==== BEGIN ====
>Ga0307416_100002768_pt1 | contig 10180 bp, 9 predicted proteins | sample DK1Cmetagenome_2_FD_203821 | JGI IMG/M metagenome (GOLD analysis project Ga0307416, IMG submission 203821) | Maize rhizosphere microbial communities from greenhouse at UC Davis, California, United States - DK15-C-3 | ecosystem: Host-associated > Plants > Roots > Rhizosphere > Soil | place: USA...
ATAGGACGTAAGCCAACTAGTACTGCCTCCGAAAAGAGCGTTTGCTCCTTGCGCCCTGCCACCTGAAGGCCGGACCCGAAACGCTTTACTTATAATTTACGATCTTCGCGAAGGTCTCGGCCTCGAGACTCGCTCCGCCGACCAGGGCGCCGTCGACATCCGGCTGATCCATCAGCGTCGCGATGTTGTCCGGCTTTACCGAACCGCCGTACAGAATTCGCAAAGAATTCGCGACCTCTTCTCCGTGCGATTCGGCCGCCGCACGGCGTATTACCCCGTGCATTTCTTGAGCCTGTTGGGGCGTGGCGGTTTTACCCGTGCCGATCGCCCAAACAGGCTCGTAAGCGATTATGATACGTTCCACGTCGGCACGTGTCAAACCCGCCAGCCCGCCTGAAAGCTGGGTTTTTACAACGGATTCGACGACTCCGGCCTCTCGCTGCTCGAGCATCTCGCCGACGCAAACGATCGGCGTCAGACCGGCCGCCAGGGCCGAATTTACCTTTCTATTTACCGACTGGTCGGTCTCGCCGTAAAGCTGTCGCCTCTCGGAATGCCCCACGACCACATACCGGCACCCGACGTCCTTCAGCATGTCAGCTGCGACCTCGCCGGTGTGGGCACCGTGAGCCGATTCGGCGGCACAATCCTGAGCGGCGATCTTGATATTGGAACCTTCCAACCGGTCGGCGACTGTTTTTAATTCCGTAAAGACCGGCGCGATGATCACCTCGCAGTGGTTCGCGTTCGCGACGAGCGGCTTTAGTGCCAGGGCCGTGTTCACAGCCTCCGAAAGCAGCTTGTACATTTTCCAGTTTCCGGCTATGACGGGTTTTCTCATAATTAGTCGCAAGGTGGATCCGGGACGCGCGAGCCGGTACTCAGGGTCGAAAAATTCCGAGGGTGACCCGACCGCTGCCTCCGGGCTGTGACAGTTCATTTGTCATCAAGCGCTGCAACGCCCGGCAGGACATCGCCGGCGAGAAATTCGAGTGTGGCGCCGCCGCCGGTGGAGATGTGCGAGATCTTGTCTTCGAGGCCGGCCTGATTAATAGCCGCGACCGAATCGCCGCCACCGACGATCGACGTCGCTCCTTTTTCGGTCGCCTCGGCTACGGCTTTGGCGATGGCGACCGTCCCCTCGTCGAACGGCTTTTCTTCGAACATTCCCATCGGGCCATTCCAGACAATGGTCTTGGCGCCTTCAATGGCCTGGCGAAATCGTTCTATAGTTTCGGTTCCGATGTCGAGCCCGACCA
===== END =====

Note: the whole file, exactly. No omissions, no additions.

>Ga0307416_100002768_pt1 | contig 10180 bp, 9 predicted proteins | sample DK1Cmetagenome_2_FD_203821 | JGI IMG/M metagenome (GOLD analysis project Ga0307416, IMG submission 203821) | Maize rhizosphere microbial communities from greenhouse at UC Davis, California, United States - DK15-C-3 | ecosystem: Host-associated > Plants > Roots > Rhizosphere > Soil | place: USA...
ATAGGACGTAAGCCAACTAGTACTGCCTCCGAAAAGAGCGTTTGCTCCTTGCGCCCTGCCACCTGAAGGCCGGACCCGAAACGCTTTACTTATAATTTACGATCTTCGCGAAGGTCTCGGCCTCGAGACTCGCTCCGCCGACCAGGGCGCCGTCGACATCCGGCTGATCCATCAGCGTCGCGATGTTGTCCGGCTTTACCGAACCGCCGTACAGAATTCGCAAAGAATTCGCGACCTCTTCTCCGTGCGATTCGGCCGCCGCACGGCGTATTACCCCGTGCATTTCTTGAGCCTGTTGGGGCGTGGCGGTTTTACCCGTGCCGATCGCCCAAACAGGCTCGTAAGCGATTATGATACGTTCCACGTCGGCACGTGTCAAACCCGCCAGCCCGCCTGAAAGCTGGGTTTTTACAACGGATTCGACGACTCCGGCCTCTCGCTGCTCGAGCATCTCGCCGACGCAAACGATCGGCGTCAGACCGGCCGCCAGGGCCGAATTTACCTTTCTATTTACCGACTGGTCGGTCTCGCCGTAAAGCTGTCGCCTCTCGGAATGCCCCACGACCACATACCGGCACCCGACGTCCTTCAGCATGTCAGCTGCGACCTCGCCGGTGTGGGCACCGTGAGCCGATTCGGCGGCACAATCCTGAGCGGCGATCTTGATATTGGAACCTTCCAACCGGTCGGCGACTGTTTTTAATTCCGTAAAGACCGGCGCGATGATCACCTCGCAGTGGTTCGCGTTCGCGACGAGCGGCTTTAGTGCCAGGGCCGTGTTCACAGCCTCCGAAAGCAGCTTGTACATTTTCCAGTTTCCGGCTATGACGGGTTTTCTCATAATTAGTCGCAAGGTGGATCCGGGACGCGCGAGCCGGTACTCAGGGTCGAAAAATTCCGAGGGTGACCCGACCGCTGCCTCCGGGCTGTGACAGTTCATTTGTCATCAAGCGCTGCAACGCCCGGCAGGACATCGCCGGCGAGAAATTCGAGTGTGGCGCCGCCGCCGGTGGAGATGTGCGAGATCTTGTCTTCGAGGCCGGCCTGATTAATAGCCGCGACCGAATCGCCGCCACCGACGATCGACGTCGCTCCTTTTTCGGTCGCCTCGGCTACGGCTTTGGCGATGGCGACCGTCCCCTCGTCGAACGGCTTTTCTTCGAACATTCCCATCGGGCCATTCCAGACAATGGTCTTGGCGCCTTCAATGGCCTGGCGAAATCGTTCTATAGTTTCGGTTCCGATGTCGAGCCCGACCA